Poaching (pochier) Poaching is a method where you carefully simmer food in a liquid other than oil or fat. Thereby the temperature is kept moderate to low (160°-185° F) and the poaching time reduced to a minimal. This technique is usually used to prepare delicate ingredients like eggs, poultry and fish. The poaching liquid can be based on milk, stock or wine. The classic court bouillon however is an acid (wine, lemon juice) and aromatics like bouquet garni (bundle of herbs) and mirepoix (onlions, carrots and celery). Two videos about poaching eggs and fish: http://cookfrench.net/poaching-french-cooking-techniques/


Broiling and grilling Broiling and grilling are often used for the same process. where the food is exposed to dry radiant heat. I most countries grilling refers to the method where the food is placed on a grid and the heat is applied from below meanwhile for broiling the heat source is above the food. However in Britain grilling refers to a heat source on top of the oven. It is important to apply an initially high amount of heat to each side of meat or fish and then move it to a slightly cooler place to finish. Two videos about grilling and broiling: http://cookfrench.net/broiling-grilling-french-cooking/

Searing Searing is a technique where you apply very high heat directly to the surface of the ingredient. It has often been claimed, that searing locks in the juices of meat. Experiments do suggest that this is not the case. It is more likely that the searing caramelizes the juices and surface thereby creating a specific taste. Searing is often done in a pan, pot or other flat surface. The concept can even be applied to certain grilling techniques.

Simmering Simmering refers to a process where food is cooked in hot liquids at temperatures just below the boiling point but over the temperature for poaching. Simmering is clearly gentler than cooking and is often applied to food that might otherwise toughen or break. Simmering in milk or cream is often referred to as creaming. Simmering is a very important technique in many asian cuisines, but also takes an important place in the french cuisine.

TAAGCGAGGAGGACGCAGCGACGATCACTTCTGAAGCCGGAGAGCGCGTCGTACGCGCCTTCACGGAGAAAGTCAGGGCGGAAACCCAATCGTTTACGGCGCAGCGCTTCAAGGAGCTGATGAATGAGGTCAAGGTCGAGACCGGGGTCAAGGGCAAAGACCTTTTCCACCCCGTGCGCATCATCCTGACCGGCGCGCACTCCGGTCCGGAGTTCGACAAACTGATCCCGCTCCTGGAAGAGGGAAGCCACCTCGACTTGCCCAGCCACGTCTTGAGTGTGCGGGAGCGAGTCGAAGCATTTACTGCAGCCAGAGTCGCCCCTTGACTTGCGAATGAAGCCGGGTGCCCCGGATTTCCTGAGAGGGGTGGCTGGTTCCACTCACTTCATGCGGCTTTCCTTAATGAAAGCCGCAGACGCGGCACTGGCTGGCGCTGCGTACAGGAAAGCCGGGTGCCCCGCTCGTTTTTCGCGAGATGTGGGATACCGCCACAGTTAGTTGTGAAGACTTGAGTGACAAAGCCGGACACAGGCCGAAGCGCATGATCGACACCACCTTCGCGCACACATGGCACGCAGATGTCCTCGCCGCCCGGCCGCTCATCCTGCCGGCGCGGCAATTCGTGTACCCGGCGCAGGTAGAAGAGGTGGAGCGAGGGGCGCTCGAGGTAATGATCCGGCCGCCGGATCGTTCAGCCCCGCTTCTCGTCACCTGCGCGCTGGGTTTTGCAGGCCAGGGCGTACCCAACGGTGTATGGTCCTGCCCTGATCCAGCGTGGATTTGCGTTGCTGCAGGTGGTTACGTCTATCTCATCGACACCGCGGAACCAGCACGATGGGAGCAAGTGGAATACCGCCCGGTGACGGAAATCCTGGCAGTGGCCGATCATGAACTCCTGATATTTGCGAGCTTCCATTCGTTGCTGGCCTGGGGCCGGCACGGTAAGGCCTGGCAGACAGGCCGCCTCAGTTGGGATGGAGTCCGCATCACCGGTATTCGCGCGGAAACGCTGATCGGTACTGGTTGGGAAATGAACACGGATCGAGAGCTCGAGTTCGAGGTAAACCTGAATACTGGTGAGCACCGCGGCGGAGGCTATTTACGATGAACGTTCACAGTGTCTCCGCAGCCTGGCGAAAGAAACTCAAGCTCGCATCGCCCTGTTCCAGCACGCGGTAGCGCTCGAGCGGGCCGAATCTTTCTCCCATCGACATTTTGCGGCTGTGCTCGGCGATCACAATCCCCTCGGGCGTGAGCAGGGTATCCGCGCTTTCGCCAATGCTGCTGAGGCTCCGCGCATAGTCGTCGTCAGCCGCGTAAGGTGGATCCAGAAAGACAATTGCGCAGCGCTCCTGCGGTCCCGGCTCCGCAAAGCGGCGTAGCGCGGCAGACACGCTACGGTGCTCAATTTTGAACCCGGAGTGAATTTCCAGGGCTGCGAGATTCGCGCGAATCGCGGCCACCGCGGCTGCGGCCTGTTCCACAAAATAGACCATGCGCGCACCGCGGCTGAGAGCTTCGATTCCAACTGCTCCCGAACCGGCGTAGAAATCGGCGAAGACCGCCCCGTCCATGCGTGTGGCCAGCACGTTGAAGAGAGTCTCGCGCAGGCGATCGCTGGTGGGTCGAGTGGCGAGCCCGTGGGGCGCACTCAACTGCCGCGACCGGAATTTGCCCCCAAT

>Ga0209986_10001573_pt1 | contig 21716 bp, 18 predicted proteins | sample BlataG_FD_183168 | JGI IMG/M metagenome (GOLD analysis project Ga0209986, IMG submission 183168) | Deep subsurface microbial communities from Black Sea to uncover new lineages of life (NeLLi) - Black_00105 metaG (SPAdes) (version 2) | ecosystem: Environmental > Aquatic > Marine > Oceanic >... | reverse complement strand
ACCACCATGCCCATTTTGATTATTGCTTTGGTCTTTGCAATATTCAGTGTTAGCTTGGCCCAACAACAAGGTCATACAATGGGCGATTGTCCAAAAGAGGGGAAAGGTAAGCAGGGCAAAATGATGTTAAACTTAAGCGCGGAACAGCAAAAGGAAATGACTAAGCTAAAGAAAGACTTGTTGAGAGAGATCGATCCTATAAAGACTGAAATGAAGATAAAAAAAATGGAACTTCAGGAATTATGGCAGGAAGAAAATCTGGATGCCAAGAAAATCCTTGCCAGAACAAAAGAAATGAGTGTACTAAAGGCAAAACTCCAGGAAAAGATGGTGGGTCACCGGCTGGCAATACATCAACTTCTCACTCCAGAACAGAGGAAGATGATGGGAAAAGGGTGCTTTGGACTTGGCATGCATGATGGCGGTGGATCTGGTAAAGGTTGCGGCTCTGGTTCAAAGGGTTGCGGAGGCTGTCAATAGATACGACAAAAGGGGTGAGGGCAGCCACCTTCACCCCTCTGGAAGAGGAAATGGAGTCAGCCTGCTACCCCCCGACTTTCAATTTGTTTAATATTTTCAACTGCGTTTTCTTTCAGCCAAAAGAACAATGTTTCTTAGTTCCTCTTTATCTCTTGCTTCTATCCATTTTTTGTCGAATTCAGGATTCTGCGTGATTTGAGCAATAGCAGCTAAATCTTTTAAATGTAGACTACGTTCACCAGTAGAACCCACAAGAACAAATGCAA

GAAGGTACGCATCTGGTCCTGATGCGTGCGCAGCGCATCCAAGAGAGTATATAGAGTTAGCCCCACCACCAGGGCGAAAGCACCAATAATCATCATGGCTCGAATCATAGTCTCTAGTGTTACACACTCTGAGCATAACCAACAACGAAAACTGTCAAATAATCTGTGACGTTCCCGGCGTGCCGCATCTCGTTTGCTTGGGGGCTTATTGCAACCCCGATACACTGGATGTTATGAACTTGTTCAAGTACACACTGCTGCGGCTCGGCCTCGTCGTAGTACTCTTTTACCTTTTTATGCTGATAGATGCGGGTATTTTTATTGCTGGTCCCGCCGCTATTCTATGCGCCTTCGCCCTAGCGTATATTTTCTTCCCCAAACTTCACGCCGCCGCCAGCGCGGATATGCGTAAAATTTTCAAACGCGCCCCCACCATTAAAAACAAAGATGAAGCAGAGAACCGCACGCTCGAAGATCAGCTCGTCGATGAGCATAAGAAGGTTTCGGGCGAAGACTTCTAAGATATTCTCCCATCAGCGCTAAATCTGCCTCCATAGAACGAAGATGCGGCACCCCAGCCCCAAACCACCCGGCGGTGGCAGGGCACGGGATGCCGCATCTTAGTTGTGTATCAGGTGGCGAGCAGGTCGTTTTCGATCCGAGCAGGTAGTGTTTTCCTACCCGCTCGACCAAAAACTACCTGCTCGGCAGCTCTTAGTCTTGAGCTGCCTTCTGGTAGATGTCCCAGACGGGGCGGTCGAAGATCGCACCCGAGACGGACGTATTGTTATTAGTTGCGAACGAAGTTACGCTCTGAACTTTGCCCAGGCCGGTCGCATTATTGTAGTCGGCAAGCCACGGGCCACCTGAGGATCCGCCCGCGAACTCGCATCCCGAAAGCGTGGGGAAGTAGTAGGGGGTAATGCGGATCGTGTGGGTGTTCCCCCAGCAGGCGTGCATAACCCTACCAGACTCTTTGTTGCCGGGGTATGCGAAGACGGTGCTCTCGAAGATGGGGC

Braising (braiser) Braising is a cooking method that combines searing with simmering, although often less liquid is added than for simmering. The food is first seared at high temperatures and than finished in a closed pot with the addition of liquid (water, wine, stock), spices and herbs. Many stews and pot-dishes in Northern France are braised. It is a great way to prepare meat that would otherwise be to strong in taste or not tender enough. Braising also allows you to combine the fine browning and caramelization effect of searing with the possibility to add flavor by simmering in a court bouillon with the herbs of choice. A video introduction o braising: http://cookfrench.net/braising-french-coking-techniques/

Baking Baking is the application of dry heat over long time by convection (as opposed to radiation) in an oven or less often in ashes or hot stones. It is mostly used for bread, cake, quiche, pies, tarts and similar dishes. A video introduction to baking: http://cookfrench.net/baking-french-cooking-techniques/


The French Cooking Techniques

Part 1 - The Basics

brought to you by Jean Moore of cookfrench.net


French Cooking Techniques - Part 1 (Basics)